We’ve been waiting for Branford Marsalis to integrate all of the idioms he has been flirting with over the years — and he has done it brilliantly with Buckshot LeFonque. Looking even more ebullient than usual, Marsalis and a large, solid electric band put on a display at the House of Blues that ought to shame most panderers who call their music “fusion.”
In case you’re wondering, the name Buckshot LeFonque didn’t come out of thin air; it was a pseudonym that another open-minded saxophonist, Cannonball Adderley, used in the 1950s. Perhaps steeling himself for the purist backlash, Marsalis chooses to hide behind this hip moniker.
Yet behind Marsalis’ goulash of jazz, rock, R&B, ’70s funk, reggae, rap and other diverse directions is the sensitivity of an inquisitive musician. Both on the CD and live, Marsalis doesn’t “dumb down” his playing for public consumption , and the new material is strong and memorable.
As the band cooked on a hip-hop, wah-wah-laced groove in “The Blackwidow Blues,” Marsalis got off a great solo on tenor sax that intertwined jazz and R&B in a cogent knot.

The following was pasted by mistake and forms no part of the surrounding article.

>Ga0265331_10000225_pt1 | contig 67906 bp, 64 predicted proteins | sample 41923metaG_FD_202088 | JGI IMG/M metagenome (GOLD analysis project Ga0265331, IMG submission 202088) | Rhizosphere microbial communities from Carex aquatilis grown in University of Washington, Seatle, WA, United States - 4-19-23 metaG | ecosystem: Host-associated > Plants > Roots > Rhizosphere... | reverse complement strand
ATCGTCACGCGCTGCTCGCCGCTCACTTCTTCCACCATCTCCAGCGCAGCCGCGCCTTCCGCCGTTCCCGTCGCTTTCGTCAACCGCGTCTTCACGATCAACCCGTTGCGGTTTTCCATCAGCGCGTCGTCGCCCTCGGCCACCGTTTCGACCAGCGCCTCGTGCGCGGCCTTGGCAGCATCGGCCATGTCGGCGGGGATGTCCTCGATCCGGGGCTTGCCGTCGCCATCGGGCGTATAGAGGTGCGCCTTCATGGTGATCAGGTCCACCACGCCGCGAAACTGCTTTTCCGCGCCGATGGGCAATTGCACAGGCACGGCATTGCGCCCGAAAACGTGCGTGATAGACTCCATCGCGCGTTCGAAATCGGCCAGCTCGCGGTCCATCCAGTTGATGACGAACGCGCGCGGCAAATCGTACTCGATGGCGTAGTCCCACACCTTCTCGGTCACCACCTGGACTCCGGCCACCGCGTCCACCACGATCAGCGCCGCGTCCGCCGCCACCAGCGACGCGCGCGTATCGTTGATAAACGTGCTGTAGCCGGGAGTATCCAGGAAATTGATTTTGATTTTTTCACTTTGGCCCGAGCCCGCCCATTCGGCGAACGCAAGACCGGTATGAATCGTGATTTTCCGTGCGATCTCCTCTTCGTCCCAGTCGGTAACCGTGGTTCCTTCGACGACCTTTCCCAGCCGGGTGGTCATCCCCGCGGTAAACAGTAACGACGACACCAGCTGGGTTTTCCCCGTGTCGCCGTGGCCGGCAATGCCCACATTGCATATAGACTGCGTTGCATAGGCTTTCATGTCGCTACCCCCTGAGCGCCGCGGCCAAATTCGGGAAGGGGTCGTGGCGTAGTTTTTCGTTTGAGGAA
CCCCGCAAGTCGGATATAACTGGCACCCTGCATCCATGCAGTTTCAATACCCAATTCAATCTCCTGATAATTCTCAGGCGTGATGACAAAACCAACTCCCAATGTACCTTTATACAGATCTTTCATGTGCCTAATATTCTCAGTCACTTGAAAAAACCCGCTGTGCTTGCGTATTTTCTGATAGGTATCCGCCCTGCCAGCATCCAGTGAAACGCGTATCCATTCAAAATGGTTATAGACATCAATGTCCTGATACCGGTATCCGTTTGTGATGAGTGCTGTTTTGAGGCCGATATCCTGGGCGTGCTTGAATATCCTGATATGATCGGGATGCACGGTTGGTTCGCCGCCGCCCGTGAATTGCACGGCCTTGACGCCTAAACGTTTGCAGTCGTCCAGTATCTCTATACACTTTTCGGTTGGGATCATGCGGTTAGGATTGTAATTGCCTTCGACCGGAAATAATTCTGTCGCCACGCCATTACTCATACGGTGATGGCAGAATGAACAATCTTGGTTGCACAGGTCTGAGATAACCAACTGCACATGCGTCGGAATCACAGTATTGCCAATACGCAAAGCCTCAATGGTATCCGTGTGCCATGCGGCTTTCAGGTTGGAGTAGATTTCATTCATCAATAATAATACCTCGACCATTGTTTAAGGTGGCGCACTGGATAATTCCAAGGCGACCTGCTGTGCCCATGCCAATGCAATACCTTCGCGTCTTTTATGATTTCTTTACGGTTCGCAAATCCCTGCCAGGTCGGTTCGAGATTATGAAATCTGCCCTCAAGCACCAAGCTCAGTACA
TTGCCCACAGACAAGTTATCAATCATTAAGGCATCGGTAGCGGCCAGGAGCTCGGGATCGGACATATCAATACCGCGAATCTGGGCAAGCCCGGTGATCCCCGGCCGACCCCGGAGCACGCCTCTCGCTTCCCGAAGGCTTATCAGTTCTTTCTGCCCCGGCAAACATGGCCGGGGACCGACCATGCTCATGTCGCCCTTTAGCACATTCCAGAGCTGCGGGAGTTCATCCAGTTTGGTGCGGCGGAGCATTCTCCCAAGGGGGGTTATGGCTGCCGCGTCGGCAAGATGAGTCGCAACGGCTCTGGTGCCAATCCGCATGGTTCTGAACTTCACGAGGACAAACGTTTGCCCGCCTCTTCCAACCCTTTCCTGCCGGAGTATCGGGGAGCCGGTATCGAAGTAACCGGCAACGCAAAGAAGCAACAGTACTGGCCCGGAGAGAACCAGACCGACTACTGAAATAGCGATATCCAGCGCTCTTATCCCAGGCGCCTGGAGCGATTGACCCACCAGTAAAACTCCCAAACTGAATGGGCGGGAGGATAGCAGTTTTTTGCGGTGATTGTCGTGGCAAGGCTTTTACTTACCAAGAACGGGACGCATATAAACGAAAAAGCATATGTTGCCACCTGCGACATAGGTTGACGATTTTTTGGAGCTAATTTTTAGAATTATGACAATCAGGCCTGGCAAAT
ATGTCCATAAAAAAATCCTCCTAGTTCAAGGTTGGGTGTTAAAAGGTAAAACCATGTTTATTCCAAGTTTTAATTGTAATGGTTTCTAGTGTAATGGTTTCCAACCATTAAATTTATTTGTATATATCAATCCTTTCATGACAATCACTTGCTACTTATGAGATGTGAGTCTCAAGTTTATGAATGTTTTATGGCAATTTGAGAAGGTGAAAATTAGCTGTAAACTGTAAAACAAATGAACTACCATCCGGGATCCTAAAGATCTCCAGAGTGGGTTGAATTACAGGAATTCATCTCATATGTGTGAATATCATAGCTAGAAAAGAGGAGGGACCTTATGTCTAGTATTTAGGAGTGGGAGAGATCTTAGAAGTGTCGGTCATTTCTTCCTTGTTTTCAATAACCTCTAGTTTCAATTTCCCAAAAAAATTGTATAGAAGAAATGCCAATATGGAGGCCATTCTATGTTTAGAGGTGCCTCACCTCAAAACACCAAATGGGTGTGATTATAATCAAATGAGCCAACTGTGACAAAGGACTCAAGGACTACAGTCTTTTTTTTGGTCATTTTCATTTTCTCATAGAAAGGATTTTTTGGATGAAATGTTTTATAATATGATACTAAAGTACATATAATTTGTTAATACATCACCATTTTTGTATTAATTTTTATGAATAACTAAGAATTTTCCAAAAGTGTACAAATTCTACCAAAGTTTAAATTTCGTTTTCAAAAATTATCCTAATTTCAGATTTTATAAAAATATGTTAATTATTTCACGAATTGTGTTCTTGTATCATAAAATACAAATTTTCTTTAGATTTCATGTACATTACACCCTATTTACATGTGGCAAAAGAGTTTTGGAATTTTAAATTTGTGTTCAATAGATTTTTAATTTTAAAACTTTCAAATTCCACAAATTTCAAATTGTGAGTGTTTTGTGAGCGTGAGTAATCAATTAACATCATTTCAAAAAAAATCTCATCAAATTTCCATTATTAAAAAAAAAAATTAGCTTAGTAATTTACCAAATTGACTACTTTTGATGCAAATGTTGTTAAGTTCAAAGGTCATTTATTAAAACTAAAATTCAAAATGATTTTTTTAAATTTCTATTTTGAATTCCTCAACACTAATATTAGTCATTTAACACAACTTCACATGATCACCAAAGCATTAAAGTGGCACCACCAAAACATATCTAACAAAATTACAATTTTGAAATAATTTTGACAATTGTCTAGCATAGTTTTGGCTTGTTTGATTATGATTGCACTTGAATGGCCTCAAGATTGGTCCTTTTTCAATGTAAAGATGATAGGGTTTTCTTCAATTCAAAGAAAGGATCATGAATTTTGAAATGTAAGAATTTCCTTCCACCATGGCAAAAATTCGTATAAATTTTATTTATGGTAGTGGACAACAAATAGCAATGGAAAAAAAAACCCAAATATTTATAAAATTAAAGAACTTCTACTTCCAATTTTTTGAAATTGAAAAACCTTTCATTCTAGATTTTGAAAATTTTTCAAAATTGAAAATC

On “I Know Why the Caged Bird Sings,” Marsalis soared spectacularly on soprano sax, displaying a lovely melodic feeling, matched by Chuck Findley’s Miles Davis-ish muted trumpet, as samples of Maya Angelou’s poem emerged in the background.
There were frequent homages to the ’70s — a transfigured version of Elton John’s “Mona Lisas (and Mad Hatters),” and Marvin Gaye’s “What’s Going On” done straight.
Sometimes the rap breaks seemed to be thrown in gratuitously. But for the most part, this was a joyous performance.